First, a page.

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North Carolina DOT Awards Contract for Rockingham Bypass

RALEIGH, NC — State transportation officials have awarded a contract to begin constructing an interstate bypass of Rockingham in Richmond County. Vecellio & Grogan Inc. of Beckley, West Virginia, was awarded the contract at $146.1 million.

The North Carolina Department of Transportation (NCDOT) proposes to construct a 7.2-mile bypass on new location to connect U.S. 220 north of Rockingham to U.S. 74 Bypass on the west side of the city. The route will become a portion of Future Interstate 73/74. Work on the four-lane, median-divided freeway is scheduled for substantial completion by the fall of 2023.

Existing U.S. 74 Bypass will be upgraded between the section west of Zion Church Road and the U.S. 74 Business interchange to include six 12-foot travel lanes and a 60-foot median. The new location highway section between the U.S. 74 Business interchange and U.S. 220 interchange will include four 12-foot travel lanes with a 70-foot median.

New interchanges will be constructed at existing U.S. 74/U.S. 74 Business, Cartledge Creek Road and U.S. 220 near Sandy Ridge Church Road. Grade separations — where bridges separate intersecting roads and/or railroads — will be located at Old Charlotte Highway and Harrington Road. The interchange at U.S. 220 and grade separation at Harrington Road have already been constructed.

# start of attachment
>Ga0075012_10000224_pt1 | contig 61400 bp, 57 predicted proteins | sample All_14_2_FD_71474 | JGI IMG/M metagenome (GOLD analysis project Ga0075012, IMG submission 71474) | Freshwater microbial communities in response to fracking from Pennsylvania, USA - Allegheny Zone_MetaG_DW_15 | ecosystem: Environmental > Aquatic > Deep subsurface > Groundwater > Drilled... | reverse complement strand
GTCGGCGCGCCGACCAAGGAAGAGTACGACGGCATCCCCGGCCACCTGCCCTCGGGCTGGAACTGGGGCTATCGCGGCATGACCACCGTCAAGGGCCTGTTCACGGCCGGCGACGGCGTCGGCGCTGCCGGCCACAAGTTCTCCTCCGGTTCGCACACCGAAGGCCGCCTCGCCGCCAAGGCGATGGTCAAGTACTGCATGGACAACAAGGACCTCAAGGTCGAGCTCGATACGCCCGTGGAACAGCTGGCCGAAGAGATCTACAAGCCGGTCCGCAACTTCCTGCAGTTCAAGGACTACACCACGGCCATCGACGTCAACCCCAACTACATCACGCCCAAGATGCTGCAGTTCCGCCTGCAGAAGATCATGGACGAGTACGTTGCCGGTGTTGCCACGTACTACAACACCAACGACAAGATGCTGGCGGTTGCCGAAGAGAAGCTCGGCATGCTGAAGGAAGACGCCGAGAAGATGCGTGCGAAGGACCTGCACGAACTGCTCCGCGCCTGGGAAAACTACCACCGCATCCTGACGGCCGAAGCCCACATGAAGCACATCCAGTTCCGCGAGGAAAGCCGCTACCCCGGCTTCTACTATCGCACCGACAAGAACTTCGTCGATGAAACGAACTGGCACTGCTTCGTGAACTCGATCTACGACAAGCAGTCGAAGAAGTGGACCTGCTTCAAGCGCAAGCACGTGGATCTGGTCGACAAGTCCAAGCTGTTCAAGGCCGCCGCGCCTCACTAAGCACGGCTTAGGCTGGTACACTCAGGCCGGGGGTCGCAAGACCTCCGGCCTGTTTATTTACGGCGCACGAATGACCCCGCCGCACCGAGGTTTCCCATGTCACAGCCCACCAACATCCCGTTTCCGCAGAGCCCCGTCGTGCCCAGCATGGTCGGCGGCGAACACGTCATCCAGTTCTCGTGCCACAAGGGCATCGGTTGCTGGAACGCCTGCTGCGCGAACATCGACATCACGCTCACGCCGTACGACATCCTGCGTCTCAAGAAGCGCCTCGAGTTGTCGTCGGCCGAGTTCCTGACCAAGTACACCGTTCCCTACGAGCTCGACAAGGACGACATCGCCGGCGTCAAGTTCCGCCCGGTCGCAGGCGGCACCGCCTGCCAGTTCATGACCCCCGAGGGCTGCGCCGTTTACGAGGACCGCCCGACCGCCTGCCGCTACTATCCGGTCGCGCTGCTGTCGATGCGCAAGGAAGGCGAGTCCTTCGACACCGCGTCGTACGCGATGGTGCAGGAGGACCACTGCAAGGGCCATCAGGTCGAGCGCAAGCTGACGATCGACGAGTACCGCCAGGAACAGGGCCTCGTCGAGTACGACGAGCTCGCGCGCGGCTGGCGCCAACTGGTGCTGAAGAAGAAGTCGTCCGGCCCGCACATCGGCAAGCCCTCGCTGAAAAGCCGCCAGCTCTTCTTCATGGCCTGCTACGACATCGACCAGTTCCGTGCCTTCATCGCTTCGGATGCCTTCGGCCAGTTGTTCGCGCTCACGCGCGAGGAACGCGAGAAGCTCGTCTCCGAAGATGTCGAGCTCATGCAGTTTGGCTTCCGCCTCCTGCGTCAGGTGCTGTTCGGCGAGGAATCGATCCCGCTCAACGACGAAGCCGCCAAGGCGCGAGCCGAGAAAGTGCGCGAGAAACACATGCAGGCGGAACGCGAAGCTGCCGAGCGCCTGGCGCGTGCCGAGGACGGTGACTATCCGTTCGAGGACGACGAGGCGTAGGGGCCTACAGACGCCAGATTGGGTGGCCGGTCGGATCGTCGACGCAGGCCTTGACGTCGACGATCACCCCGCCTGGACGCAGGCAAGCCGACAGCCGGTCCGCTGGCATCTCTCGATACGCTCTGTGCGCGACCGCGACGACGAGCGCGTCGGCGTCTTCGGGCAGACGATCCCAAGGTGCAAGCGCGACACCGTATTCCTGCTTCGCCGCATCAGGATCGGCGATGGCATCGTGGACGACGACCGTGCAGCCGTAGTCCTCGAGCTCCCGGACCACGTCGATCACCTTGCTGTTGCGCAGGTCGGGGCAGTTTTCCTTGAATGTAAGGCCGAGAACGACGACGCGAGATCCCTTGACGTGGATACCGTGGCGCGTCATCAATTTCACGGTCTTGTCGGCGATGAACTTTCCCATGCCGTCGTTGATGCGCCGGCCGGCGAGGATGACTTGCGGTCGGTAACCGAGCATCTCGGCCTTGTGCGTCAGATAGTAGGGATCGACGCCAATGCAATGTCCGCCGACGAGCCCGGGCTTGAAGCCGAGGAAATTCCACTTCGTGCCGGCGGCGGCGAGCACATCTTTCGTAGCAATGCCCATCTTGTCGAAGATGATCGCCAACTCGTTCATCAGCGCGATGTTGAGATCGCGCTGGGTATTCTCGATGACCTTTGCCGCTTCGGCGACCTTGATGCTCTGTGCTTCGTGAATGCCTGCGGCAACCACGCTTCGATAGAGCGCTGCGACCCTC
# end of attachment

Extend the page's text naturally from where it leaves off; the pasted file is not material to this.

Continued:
The bypass is expected to remove interstate traffic from signalized intersections and local roads and highways that allow cross traffic in Rockingham, reducing local congestion. The project may also improve safety within the city by providing a main route for continuous through travel for passenger vehicles and trucks.

NCDOT recognized the need for improvements along the existing U.S. 220 corridor many years ago. A feasibility study evaluating four initial alternatives for this interstate connector was published in May 1996 and a preliminary public hearing was held in July 1996. Two of those options were selected considering feedback from local citizens, government groups and resource agencies, and a public hearing on the two routes was held in July 1999. The preferred route was selected in 2002. Right of way acquisition began in 2009 and is substantially complete.
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